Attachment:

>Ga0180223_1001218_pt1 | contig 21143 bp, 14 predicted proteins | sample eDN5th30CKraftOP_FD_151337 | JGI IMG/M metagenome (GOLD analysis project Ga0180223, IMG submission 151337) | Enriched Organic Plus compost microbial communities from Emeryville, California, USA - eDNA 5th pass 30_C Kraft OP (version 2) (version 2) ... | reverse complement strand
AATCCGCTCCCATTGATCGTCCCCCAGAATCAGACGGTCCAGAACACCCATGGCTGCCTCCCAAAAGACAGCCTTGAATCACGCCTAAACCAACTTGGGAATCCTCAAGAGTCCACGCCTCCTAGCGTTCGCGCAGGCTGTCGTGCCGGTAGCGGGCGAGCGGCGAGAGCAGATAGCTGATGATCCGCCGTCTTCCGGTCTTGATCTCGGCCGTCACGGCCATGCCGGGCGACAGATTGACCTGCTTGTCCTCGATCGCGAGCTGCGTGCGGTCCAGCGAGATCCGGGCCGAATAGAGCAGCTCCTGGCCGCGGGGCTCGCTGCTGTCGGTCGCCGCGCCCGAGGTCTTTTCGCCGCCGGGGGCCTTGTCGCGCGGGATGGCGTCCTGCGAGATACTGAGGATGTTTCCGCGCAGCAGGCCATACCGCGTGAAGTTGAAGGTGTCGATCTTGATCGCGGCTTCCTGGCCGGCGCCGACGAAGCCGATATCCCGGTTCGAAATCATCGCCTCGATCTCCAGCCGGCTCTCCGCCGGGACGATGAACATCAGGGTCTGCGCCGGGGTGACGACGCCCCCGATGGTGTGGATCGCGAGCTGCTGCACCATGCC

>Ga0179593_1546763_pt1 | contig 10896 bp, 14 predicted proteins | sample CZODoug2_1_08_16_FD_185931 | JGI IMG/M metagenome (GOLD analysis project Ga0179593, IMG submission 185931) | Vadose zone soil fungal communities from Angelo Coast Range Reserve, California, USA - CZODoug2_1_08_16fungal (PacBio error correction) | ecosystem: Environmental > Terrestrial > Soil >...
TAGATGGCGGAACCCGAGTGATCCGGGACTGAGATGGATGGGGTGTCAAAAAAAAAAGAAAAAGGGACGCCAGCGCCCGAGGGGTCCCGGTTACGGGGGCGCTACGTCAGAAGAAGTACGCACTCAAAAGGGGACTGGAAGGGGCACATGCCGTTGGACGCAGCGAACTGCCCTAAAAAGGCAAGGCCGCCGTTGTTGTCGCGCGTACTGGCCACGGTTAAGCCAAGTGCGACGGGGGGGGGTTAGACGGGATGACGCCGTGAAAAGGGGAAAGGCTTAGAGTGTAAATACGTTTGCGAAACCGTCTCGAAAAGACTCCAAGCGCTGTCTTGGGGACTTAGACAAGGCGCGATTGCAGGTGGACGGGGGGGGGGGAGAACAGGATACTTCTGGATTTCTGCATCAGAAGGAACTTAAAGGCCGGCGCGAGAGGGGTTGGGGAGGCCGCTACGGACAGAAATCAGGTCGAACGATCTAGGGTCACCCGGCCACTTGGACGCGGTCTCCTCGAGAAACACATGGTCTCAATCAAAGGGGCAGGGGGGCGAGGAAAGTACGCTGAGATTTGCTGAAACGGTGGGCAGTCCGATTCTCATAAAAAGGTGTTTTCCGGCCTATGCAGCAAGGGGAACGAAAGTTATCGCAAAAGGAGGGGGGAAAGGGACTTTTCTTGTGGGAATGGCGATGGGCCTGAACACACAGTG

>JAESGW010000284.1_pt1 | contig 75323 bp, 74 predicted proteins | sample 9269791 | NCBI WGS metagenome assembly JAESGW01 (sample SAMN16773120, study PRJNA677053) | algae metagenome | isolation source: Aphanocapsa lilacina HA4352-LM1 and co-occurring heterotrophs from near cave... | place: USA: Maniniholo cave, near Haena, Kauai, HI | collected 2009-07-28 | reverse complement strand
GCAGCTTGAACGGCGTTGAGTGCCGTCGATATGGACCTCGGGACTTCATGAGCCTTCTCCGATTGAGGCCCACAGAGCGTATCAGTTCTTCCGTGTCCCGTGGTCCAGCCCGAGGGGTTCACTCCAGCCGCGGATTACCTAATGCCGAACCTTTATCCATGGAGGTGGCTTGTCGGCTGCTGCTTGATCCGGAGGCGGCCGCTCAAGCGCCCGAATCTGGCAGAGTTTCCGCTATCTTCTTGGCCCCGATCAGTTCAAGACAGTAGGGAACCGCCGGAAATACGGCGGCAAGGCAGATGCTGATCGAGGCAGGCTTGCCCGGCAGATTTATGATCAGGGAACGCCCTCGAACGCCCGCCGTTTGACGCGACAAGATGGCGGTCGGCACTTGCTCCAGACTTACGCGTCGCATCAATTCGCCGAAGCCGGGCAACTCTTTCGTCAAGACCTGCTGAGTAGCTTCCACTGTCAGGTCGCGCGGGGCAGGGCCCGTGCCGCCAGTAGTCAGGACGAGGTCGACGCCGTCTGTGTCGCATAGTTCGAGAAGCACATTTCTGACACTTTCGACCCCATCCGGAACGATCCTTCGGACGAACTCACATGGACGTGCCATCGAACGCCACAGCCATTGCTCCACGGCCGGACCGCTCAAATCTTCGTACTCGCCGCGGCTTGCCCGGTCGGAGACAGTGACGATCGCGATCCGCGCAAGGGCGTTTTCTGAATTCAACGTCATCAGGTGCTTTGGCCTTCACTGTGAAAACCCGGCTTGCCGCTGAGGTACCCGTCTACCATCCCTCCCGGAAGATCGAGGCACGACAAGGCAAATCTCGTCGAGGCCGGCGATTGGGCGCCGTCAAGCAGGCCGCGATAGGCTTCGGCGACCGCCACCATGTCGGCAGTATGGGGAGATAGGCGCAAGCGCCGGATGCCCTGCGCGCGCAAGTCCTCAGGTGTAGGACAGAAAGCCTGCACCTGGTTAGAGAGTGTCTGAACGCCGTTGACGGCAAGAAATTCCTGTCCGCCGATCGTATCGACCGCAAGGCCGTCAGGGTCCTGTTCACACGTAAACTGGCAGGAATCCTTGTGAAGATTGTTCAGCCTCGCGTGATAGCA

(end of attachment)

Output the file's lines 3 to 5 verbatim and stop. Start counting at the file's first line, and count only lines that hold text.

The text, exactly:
>Ga0179593_1546763_pt1 | contig 10896 bp, 14 predicted proteins | sample CZODoug2_1_08_16_FD_185931 | JGI IMG/M metagenome (GOLD analysis project Ga0179593, IMG submission 185931) | Vadose zone soil fungal communities from Angelo Coast Range Reserve, California, USA - CZODoug2_1_08_16fungal (PacBio error correction) | ecosystem: Environmental > Terrestrial > Soil >...
TAGATGGCGGAACCCGAGTGATCCGGGACTGAGATGGATGGGGTGTCAAAAAAAAAAGAAAAAGGGACGCCAGCGCCCGAGGGGTCCCGGTTACGGGGGCGCTACGTCAGAAGAAGTACGCACTCAAAAGGGGACTGGAAGGGGCACATGCCGTTGGACGCAGCGAACTGCCCTAAAAAGGCAAGGCCGCCGTTGTTGTCGCGCGTACTGGCCACGGTTAAGCCAAGTGCGACGGGGGGGGGTTAGACGGGATGACGCCGTGAAAAGGGGAAAGGCTTAGAGTGTAAATACGTTTGCGAAACCGTCTCGAAAAGACTCCAAGCGCTGTCTTGGGGACTTAGACAAGGCGCGATTGCAGGTGGACGGGGGGGGGGGAGAACAGGATACTTCTGGATTTCTGCATCAGAAGGAACTTAAAGGCCGGCGCGAGAGGGGTTGGGGAGGCCGCTACGGACAGAAATCAGGTCGAACGATCTAGGGTCACCCGGCCACTTGGACGCGGTCTCCTCGAGAAACACATGGTCTCAATCAAAGGGGCAGGGGGGCGAGGAAAGTACGCTGAGATTTGCTGAAACGGTGGGCAGTCCGATTCTCATAAAAAGGTGTTTTCCGGCCTATGCAGCAAGGGGAACGAAAGTTATCGCAAAAGGAGGGGGGAAAGGGACTTTTCTTGTGGGAATGGCGATGGGCCTGAACACACAGTG

>JAESGW010000284.1_pt1 | contig 75323 bp, 74 predicted proteins | sample 9269791 | NCBI WGS metagenome assembly JAESGW01 (sample SAMN16773120, study PRJNA677053) | algae metagenome | isolation source: Aphanocapsa lilacina HA4352-LM1 and co-occurring heterotrophs from near cave... | place: USA: Maniniholo cave, near Haena, Kauai, HI | collected 2009-07-28 | reverse complement strand